Sucking on wool or other fuzzy fabrics seem to be a common occurrence among cats. This can be merely an annoying habit, potential health issue or an indicator of a physical or emotional problem. Wool sucking can be a life-long habit but, in many cats, it begins in mid-life. The exact cause(s) of this behavior have not been fully studied but, many theories abound:

1. Early Weaning - Most domestic cats are weaned at 6-7 weeks but, sometimes early weaning occurs, due the death of the queen or someone adopting out the kittens before they are fully weaned. The instinct to suckle is very strong in young kittens and they may continue to try to suckle anything soft, warm and fuzzy that resembles a mother cat. This may be a blanket, a toy or your favorite cashmere sweater.

2. Stress - If a cat is stressed, it may exhibit obsessive-compulsive behaviors, of which wool-sucking is one. Others include fur-pulling, paw-sucking, tail-chewing or flank-licking.

3. Genetics - Oriental breeds, such as Siamese, Balinese, Tonkinese and their crosses seem to be more prone to wool-sucking than European or North American breeds.

4. Diet - The wool-sucking cat may be lacking fiber in its diet and cats cannot distinguish dietary from non-dietary fiber. If the cat confines its sucking to wool only, it may be attracted to the taste of lanolin (this may also be the reason cats like to lick human skin after lotion has been applied).

5. PICA - This is the abnormal compulsion to eat non-food substances, such as clothing, plastic, wood, etc. It is most often associated with pregnant women but is also seen in non-pregnant women and animals.

In addition to being hard on your wardrobe, wool-sucking can lead to health problems for the cat. Just like hairballs, ingested fibers can impact in a cat's digestive tract, causing obstructions requiring veterinary care, up to and including surgery or (in extreme cases) euthanasia. If the cat becomes lethargic, constipated and/or begins vomiting excessively, have it checked by a vet for a vitamin/mineral deficiency or gastrointestinal obstruction.

If your cat has a wool sucking problem, the right course of action would be to consult your veterinarian first and a cat behaviorist next. Here is a quick review of here are several methods to prevent or discourage wool-sucking, but please note that different cases may require different action plans. An experienced Cat Behavior Consultant can help you determine which is best for your cat.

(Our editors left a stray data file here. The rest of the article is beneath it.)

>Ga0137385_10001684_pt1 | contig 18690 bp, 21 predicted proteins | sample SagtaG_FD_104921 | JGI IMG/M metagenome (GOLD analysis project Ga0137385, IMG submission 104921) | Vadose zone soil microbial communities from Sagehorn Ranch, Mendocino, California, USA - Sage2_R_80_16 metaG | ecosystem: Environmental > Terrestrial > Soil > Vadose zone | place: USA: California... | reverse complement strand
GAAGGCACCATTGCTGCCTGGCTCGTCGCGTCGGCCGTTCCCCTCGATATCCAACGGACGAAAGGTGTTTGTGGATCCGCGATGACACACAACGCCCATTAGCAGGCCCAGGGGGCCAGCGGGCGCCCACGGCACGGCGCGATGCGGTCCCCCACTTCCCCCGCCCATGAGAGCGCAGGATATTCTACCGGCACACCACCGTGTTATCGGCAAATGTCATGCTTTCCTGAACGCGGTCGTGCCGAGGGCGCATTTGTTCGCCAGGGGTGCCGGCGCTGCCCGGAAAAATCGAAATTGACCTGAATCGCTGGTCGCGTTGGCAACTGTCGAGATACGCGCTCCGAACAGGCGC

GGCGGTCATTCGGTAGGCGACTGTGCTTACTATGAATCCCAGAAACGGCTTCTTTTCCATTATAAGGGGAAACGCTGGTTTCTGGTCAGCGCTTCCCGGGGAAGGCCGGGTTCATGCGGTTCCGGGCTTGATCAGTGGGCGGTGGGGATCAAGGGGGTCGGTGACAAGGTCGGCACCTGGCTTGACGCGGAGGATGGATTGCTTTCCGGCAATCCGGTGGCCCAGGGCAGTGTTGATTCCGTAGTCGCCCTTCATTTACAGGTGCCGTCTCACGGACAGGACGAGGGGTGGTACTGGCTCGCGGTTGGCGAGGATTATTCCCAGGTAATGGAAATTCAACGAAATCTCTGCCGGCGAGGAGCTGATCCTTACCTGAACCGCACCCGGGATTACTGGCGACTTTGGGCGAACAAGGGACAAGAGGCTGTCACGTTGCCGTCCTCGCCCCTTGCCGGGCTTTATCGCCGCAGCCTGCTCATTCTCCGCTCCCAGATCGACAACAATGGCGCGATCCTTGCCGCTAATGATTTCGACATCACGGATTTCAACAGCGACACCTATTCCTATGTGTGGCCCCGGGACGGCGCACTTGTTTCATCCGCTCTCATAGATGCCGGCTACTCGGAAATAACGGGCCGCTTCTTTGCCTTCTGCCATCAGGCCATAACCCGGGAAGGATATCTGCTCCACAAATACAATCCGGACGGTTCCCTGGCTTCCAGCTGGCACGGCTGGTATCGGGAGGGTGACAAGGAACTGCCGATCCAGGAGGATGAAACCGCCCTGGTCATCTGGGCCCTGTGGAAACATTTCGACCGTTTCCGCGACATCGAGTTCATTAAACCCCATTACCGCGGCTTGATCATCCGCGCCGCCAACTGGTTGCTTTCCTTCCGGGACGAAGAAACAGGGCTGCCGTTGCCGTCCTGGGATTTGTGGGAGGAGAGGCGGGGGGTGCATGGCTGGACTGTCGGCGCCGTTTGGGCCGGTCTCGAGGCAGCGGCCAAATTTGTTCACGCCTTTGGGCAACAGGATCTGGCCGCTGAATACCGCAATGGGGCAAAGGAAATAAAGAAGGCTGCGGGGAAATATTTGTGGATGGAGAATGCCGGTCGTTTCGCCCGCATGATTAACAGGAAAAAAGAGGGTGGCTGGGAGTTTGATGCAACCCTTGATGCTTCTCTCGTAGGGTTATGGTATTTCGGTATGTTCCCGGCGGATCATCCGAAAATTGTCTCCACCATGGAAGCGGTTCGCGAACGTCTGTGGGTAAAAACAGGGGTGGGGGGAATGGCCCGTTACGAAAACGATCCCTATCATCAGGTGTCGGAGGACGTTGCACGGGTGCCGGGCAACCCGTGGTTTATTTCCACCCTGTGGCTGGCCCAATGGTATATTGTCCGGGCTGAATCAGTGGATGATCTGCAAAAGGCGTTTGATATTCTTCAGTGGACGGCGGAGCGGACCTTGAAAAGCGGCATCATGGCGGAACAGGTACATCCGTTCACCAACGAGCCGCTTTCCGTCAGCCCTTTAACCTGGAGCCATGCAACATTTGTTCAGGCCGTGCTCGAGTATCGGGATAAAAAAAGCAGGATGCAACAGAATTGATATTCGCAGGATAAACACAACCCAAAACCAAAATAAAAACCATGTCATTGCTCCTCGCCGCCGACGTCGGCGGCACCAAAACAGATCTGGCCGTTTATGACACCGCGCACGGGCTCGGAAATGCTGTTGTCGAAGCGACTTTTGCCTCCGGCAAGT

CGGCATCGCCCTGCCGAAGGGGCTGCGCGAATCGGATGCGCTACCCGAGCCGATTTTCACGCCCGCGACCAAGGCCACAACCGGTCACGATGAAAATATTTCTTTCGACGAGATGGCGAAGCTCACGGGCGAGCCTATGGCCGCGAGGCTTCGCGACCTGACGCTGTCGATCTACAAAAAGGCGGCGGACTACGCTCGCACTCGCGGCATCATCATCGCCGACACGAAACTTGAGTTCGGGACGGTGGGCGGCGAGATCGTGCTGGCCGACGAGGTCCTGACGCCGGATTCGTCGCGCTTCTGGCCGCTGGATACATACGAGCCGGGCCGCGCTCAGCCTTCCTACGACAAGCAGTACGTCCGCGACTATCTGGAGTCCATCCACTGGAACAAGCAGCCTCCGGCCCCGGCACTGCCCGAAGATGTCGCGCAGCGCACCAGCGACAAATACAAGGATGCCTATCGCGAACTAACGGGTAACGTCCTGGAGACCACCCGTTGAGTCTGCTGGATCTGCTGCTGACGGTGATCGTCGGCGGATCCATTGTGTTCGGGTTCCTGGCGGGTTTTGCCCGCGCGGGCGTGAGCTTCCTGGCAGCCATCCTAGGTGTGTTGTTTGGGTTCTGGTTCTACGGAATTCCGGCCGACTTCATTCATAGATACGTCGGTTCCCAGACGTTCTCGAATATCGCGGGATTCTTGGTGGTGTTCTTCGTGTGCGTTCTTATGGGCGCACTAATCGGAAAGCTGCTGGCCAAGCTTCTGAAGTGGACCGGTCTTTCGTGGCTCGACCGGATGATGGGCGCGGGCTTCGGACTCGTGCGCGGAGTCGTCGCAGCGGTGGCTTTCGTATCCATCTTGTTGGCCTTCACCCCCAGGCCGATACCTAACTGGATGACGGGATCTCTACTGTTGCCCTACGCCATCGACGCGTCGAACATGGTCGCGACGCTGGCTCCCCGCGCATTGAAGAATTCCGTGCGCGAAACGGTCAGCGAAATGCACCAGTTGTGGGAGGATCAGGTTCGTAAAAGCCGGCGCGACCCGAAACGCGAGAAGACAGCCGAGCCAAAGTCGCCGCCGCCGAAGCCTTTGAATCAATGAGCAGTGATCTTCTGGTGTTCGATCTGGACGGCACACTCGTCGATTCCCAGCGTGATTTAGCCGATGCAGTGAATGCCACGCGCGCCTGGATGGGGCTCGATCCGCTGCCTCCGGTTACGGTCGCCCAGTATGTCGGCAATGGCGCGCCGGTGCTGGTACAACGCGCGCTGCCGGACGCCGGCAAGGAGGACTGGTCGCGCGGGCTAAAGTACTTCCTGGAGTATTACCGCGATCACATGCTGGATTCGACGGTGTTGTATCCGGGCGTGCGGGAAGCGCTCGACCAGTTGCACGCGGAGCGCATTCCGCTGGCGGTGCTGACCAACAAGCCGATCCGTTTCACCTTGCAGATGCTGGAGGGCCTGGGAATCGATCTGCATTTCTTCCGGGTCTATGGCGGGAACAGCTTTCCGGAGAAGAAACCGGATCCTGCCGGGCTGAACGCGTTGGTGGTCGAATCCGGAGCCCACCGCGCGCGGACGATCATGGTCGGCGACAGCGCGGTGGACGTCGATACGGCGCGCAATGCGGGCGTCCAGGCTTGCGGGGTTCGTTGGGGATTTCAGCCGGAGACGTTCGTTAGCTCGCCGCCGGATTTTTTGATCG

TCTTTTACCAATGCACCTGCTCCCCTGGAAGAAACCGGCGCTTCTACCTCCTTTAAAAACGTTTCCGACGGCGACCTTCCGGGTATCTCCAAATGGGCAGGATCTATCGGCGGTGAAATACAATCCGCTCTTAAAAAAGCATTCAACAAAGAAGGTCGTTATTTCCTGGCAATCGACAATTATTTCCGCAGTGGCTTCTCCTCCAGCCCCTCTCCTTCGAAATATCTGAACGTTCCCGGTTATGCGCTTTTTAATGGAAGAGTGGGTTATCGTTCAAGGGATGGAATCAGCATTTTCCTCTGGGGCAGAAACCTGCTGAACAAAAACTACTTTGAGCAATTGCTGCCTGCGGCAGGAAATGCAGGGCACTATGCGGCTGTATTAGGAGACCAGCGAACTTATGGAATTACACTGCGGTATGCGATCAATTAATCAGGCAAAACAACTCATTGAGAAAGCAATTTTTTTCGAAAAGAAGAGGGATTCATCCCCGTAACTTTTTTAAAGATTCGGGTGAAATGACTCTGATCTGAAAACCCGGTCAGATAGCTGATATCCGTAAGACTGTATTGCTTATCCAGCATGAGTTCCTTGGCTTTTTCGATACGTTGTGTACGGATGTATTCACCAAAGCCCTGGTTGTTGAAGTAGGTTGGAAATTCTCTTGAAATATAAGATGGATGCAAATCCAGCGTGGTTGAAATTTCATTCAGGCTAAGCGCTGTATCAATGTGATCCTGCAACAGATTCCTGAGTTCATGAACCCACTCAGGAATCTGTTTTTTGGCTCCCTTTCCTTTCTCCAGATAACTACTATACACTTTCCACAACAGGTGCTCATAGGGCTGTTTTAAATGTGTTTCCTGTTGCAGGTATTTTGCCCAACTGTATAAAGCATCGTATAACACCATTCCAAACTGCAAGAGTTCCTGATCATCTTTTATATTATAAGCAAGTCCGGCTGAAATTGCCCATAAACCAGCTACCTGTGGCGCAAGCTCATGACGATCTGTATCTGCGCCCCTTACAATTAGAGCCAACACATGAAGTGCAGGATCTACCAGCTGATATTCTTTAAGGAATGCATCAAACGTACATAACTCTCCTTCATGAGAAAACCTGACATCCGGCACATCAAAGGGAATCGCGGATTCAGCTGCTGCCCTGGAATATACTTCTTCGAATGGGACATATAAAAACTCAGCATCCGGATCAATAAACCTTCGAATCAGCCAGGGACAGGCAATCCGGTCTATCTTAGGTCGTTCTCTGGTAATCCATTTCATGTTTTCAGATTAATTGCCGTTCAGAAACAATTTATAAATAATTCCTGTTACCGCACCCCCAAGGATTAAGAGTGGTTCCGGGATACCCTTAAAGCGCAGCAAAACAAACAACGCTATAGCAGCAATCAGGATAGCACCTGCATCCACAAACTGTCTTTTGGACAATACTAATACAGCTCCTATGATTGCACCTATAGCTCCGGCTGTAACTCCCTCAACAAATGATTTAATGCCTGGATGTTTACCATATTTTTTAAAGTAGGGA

1. Avoiding Early Weaning – One of the best ways to prevent a wool-sucking problem is by making sure that kittens are never separated from the mother cat before the age of 12 weeks. Professional ethical cat breeders would never part with a kitten before it is 12 weeks old and sometimes even 16 weeks old, for that reason.

2. Diet - Feeding the cat a high-fiber diet of dry cat food sometimes eliminates or decreases wool sucking, as does feeding lanolin. The lanolin has the added benefit of easing the passage of hairballs.

3. Aversion - If the cat has one favorite object and it won't harm the fabric, pet deterrent sprays may sometimes help. This, and other deterrence techniques, should be used with caution, as they do not address the cause of the problem.

4. Diversion - When the cat is observed suckling, replace the item with a fuzzy toy, an old sock, rawhide chew or a beef bone. There is also a product called The Catsifer. This is a cat-shaped pillow, covered in faux fur on one side and has four latex nipples on the other. The manufacturer claims that this allows the cat to safely satisfy the need to suck.

5. Isolation - Keep all blankets, sweaters, etc. safely put away. If the cat's desired object is a piece of furniture, isolate the cat from that room. The latter could be a problem, if the object of desire is the blanket on YOUR bed.

6. Medication - If the wool-sucking is caused by stress, antidepressants, such as clomipramine (Clomicalm), fluoxetine (Prozac), paroxetine (Paxil) and sertraline (Zoloft) have proven effective. These drugs may take four to six weeks to start working and peak effects may not be seen for up to three or four months. When antidepressants don't work, anti-anxiety medications, such as buspirone (BuSpar) may sometimes do the trick. In some cases, 0.5 mg of thyroid hormone has been effective. Care must be taken, when administering these drugs, as they can interact with other medications the cat may be on. As always, your Veterinarian is the only person qualified to determine if a course of drugs should be used and how.

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